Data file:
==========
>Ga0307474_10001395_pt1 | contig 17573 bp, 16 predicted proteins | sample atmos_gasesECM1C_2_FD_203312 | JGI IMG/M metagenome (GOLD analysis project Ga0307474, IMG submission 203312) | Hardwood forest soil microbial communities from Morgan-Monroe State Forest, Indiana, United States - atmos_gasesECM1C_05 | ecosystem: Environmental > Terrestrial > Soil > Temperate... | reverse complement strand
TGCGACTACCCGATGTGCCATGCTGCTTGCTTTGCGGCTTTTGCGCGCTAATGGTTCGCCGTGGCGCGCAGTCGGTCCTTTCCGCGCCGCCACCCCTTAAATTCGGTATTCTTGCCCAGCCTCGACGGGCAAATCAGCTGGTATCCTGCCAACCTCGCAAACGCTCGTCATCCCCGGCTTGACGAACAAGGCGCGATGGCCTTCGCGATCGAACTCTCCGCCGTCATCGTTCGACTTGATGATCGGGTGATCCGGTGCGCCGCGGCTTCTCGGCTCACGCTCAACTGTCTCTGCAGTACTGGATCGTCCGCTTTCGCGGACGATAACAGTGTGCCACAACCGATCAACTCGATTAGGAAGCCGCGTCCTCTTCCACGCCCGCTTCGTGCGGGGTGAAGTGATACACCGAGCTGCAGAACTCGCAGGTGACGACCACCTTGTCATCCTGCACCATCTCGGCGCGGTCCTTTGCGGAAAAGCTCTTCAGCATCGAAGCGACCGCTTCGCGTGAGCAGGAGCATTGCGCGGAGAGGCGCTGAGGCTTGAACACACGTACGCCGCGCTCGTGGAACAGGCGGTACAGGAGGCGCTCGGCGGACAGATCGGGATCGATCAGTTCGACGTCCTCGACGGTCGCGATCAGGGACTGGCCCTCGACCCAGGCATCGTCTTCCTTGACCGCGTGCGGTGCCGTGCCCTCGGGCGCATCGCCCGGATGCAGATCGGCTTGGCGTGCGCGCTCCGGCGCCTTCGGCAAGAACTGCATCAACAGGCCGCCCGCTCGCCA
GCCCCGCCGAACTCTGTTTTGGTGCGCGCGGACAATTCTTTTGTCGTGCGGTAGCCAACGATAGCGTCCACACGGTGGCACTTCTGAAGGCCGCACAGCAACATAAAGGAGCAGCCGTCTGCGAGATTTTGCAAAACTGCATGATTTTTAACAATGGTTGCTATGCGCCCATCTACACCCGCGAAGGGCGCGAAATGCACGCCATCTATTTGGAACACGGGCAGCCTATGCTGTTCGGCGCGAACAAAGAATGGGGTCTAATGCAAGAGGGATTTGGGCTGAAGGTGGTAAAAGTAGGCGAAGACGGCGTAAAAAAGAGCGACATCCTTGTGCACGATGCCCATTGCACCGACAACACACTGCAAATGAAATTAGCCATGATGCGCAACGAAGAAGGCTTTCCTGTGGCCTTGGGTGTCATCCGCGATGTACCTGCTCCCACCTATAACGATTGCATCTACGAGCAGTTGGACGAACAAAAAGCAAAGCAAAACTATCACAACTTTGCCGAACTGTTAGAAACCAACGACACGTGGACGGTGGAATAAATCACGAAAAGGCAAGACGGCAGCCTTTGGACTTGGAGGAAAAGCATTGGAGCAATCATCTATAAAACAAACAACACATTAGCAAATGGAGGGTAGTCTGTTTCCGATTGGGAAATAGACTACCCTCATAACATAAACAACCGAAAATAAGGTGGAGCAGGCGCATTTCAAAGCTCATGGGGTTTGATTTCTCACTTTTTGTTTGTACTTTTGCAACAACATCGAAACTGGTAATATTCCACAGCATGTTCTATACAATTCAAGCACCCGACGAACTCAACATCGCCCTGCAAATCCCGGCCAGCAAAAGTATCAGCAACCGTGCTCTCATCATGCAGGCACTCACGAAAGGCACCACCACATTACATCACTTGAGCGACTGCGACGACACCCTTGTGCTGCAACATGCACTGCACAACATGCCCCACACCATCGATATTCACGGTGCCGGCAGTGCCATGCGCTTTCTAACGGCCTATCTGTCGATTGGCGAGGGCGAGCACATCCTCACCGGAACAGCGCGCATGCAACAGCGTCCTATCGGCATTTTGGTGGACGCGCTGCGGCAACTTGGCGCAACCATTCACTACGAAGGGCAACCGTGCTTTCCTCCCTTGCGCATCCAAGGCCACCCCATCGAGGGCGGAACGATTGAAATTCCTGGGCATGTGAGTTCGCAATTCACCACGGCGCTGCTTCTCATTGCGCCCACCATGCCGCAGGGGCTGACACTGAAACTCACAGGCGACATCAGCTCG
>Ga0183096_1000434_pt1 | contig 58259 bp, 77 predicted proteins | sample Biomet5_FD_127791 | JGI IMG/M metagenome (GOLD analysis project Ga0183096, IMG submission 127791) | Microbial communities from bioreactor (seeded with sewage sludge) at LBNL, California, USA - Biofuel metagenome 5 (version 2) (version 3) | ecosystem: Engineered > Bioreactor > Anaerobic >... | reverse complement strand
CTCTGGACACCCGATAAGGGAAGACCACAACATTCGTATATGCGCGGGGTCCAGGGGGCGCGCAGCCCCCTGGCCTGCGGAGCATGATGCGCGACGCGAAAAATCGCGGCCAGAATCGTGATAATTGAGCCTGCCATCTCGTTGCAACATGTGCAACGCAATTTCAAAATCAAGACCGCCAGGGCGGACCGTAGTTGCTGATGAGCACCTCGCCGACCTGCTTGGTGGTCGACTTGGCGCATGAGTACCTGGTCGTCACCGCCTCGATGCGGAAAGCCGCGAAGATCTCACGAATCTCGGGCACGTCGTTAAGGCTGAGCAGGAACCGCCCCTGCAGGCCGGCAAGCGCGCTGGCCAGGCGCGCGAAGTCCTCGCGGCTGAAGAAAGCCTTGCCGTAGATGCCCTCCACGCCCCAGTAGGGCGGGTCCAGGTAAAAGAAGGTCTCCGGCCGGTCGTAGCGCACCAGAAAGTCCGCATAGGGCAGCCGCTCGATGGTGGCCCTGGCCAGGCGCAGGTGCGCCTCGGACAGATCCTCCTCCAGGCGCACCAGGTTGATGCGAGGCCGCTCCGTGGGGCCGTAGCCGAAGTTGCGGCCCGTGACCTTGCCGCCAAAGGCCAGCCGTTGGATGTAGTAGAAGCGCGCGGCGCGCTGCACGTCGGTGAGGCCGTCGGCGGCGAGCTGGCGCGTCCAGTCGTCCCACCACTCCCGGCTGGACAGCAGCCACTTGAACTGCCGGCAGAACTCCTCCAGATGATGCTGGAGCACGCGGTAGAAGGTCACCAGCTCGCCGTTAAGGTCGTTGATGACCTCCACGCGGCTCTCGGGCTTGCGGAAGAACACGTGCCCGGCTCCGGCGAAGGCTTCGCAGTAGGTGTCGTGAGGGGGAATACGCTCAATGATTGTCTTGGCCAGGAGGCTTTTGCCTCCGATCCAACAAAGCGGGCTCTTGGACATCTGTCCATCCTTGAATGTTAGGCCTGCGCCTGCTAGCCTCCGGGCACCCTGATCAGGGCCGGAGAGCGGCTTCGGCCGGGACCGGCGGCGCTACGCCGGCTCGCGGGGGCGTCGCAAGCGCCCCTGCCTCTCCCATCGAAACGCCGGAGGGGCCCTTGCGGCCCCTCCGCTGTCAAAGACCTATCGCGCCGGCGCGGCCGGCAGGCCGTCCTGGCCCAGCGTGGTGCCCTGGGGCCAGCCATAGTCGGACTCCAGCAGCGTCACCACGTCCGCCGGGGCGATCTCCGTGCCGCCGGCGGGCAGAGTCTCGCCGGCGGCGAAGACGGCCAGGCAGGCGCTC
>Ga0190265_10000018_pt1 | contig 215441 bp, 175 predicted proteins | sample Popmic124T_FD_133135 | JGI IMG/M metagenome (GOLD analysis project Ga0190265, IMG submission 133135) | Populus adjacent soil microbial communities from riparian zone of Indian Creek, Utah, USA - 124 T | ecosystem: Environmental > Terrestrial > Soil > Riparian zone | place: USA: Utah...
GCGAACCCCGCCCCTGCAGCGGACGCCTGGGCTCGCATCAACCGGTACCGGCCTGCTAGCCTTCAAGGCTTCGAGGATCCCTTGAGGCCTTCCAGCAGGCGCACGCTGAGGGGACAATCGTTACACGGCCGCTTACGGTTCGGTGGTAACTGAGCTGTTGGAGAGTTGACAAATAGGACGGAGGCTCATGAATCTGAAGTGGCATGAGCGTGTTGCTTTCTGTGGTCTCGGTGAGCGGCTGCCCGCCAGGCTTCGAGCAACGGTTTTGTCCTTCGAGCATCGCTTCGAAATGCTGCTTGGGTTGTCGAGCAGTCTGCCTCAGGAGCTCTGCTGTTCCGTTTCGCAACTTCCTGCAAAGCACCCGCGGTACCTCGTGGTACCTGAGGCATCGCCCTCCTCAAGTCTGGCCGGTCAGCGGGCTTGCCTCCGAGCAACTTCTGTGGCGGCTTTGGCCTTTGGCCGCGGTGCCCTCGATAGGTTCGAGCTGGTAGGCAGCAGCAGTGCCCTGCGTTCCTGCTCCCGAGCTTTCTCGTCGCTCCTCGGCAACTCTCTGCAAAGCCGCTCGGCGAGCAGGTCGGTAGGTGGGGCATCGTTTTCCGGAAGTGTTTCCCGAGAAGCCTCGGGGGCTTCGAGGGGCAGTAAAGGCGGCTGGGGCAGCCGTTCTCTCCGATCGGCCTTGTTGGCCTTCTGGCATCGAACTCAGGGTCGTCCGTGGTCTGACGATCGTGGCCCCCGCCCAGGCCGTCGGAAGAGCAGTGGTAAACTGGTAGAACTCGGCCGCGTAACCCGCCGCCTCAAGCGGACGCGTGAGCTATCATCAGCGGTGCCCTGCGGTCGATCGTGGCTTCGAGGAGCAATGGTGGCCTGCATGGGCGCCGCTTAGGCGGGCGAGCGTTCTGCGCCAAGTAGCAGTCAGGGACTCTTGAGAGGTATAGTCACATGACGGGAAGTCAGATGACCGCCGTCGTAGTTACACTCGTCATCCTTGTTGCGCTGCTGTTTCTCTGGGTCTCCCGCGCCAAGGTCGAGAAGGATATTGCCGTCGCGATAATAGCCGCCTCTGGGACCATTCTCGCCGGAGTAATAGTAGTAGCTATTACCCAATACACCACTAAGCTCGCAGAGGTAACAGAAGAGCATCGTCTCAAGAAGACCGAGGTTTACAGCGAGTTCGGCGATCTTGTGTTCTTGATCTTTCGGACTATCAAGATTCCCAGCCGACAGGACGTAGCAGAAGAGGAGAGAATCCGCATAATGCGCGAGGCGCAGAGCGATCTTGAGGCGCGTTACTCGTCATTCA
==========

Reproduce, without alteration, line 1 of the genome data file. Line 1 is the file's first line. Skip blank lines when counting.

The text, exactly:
>Ga0307474_10001395_pt1 | contig 17573 bp, 16 predicted proteins | sample atmos_gasesECM1C_2_FD_203312 | JGI IMG/M metagenome (GOLD analysis project Ga0307474, IMG submission 203312) | Hardwood forest soil microbial communities from Morgan-Monroe State Forest, Indiana, United States - atmos_gasesECM1C_05 | ecosystem: Environmental > Terrestrial > Soil > Temperate... | reverse complement strand